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Ingrown nails


A nail is said to be ingrown when it grows abnormally into peripheral tissues, which is responsible for inflammation. An ingrown toenail is localized in the majority of cases on the hallux, another name for the big toe. Fingernails may also become ingrown.


An ingrown nail is easy to spot with a portion of the nail that is buried under the skin. The nail may appear thickened. Pain is felt on the edge of the nail, and intensifies with pressure: wearing shoes or walking may become painful in advanced cases. The patient notes redness due to inflammation, sometimes with the presence of pus. The affected area may be swollen. It also may happen that the skin is cut and a blister forms around the ingrown toenail.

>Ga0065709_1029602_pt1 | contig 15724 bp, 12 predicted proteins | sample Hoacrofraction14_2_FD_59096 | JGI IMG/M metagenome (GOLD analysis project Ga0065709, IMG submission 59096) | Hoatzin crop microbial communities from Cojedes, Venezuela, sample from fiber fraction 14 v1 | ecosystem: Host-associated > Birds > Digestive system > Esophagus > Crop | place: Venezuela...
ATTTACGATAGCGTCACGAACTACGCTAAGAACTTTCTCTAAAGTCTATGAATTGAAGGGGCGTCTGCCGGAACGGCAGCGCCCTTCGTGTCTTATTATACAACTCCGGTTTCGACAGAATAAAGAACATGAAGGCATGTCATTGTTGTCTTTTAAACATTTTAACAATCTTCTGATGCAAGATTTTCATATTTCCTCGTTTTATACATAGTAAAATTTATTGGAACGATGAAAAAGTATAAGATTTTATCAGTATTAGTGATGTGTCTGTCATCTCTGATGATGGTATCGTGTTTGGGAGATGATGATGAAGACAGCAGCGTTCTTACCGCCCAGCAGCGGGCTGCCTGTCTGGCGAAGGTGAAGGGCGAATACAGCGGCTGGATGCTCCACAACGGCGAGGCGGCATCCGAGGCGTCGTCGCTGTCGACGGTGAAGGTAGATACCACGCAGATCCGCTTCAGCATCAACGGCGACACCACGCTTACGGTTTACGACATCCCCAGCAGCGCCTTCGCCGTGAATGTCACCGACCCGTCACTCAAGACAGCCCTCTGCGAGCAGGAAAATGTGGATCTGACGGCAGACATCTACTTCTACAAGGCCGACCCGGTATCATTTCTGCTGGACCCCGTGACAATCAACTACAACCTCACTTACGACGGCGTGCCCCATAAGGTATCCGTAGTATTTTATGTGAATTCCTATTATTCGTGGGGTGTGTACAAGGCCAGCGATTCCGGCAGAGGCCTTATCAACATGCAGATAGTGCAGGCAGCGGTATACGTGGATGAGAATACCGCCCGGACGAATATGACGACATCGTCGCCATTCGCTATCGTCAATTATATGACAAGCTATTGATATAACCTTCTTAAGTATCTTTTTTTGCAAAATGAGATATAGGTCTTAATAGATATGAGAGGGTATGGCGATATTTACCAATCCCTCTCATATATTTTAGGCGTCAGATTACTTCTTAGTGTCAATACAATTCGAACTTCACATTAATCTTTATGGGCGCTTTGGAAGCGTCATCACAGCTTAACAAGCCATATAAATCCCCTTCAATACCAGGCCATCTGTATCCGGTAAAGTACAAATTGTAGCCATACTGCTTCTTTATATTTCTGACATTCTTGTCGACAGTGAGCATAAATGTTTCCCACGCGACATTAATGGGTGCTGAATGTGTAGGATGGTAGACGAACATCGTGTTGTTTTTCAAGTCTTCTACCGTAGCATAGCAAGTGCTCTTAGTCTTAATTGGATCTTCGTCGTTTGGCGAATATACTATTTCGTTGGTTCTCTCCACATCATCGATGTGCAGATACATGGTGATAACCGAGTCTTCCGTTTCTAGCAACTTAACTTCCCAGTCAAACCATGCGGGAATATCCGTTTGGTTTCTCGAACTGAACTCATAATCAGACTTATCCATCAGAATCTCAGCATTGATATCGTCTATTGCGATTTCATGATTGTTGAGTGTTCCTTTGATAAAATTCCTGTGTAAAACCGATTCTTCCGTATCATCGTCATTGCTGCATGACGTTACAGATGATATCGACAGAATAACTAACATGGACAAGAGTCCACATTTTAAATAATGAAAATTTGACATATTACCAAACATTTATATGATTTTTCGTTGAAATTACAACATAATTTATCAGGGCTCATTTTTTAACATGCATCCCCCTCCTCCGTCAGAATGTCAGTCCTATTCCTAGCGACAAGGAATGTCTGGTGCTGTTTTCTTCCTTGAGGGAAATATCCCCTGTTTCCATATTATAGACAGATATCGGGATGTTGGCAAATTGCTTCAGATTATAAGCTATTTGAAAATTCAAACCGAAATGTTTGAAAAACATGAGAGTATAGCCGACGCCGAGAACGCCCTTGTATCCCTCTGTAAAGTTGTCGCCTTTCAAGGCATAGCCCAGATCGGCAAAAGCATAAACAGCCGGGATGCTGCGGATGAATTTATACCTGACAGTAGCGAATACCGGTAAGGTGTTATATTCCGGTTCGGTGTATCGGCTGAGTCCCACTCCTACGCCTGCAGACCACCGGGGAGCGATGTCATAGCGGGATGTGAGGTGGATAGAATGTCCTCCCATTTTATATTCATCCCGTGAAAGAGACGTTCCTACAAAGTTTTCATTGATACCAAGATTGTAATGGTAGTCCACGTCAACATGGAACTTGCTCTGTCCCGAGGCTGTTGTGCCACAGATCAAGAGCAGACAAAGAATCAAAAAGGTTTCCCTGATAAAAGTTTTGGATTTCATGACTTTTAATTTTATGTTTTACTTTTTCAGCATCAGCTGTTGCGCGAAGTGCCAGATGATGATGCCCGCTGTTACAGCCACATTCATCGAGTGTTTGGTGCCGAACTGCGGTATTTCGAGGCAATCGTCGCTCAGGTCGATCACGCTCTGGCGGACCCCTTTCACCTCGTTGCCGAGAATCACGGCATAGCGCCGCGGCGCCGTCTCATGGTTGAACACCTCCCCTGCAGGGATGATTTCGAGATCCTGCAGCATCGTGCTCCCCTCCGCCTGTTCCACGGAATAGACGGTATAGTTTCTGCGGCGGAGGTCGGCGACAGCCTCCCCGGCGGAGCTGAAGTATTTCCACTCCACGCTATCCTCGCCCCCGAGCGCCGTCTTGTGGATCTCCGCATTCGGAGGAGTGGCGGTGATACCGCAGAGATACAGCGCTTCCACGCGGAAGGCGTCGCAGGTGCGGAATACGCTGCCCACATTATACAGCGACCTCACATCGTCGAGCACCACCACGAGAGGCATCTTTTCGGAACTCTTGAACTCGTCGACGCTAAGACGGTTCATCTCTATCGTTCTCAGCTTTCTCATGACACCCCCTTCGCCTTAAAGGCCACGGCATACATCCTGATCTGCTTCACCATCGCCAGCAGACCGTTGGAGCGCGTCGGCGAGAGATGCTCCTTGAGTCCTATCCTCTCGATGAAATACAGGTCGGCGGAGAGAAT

The diagnosis is confirmed by clinical examination.


In the case of a secondary infection, antibiotic therapy and sessions with a podiatrist may be prescribed. The ingrown toenail may require surgery during which the ingrown nail is partially or, in extreme cases, completely removed. When the toenail is due to rubbing between the first and second toes, it is recommended the patient uses a toe separator to minimize any friction.


To prevent ingrown toenails, the solution is to observe impeccable hygiene. Nail cutting should be performed regularly with special disinfected scissors, and nails should not be too short on the sides so that they don't grow into the dermis. We must also take care to avoid:
  • excess sweating of hands and feet;
  • wearing shoes that are too narrow or too small that will put pressure on the toenails;
  • wearing high heels on a regular basis.

Finally, it is advisable to consult a doctor in the case of:
  • thickness of a fingernail or anomaly;
  • nail trauma, regardless of origin.

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